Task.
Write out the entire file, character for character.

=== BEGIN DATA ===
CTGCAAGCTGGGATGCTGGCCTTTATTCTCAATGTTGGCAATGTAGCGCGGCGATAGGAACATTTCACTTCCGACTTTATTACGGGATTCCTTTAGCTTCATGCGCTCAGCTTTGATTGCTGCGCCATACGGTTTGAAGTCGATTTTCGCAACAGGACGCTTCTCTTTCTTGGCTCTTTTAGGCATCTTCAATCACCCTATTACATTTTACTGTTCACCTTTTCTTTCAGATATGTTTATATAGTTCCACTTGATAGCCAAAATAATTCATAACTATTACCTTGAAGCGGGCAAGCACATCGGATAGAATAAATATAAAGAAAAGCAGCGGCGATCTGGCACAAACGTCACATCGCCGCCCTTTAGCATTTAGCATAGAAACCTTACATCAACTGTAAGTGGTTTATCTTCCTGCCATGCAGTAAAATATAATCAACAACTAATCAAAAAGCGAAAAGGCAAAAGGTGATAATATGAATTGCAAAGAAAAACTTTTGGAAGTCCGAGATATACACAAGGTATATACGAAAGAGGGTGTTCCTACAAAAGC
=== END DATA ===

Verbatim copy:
CTGCAAGCTGGGATGCTGGCCTTTATTCTCAATGTTGGCAATGTAGCGCGGCGATAGGAACATTTCACTTCCGACTTTATTACGGGATTCCTTTAGCTTCATGCGCTCAGCTTTGATTGCTGCGCCATACGGTTTGAAGTCGATTTTCGCAACAGGACGCTTCTCTTTCTTGGCTCTTTTAGGCATCTTCAATCACCCTATTACATTTTACTGTTCACCTTTTCTTTCAGATATGTTTATATAGTTCCACTTGATAGCCAAAATAATTCATAACTATTACCTTGAAGCGGGCAAGCACATCGGATAGAATAAATATAAAGAAAAGCAGCGGCGATCTGGCACAAACGTCACATCGCCGCCCTTTAGCATTTAGCATAGAAACCTTACATCAACTGTAAGTGGTTTATCTTCCTGCCATGCAGTAAAATATAATCAACAACTAATCAAAAAGCGAAAAGGCAAAAGGTGATAATATGAATTGCAAAGAAAAACTTTTGGAAGTCCGAGATATACACAAGGTATATACGAAAGAGGGTGTTCCTACAAAAGC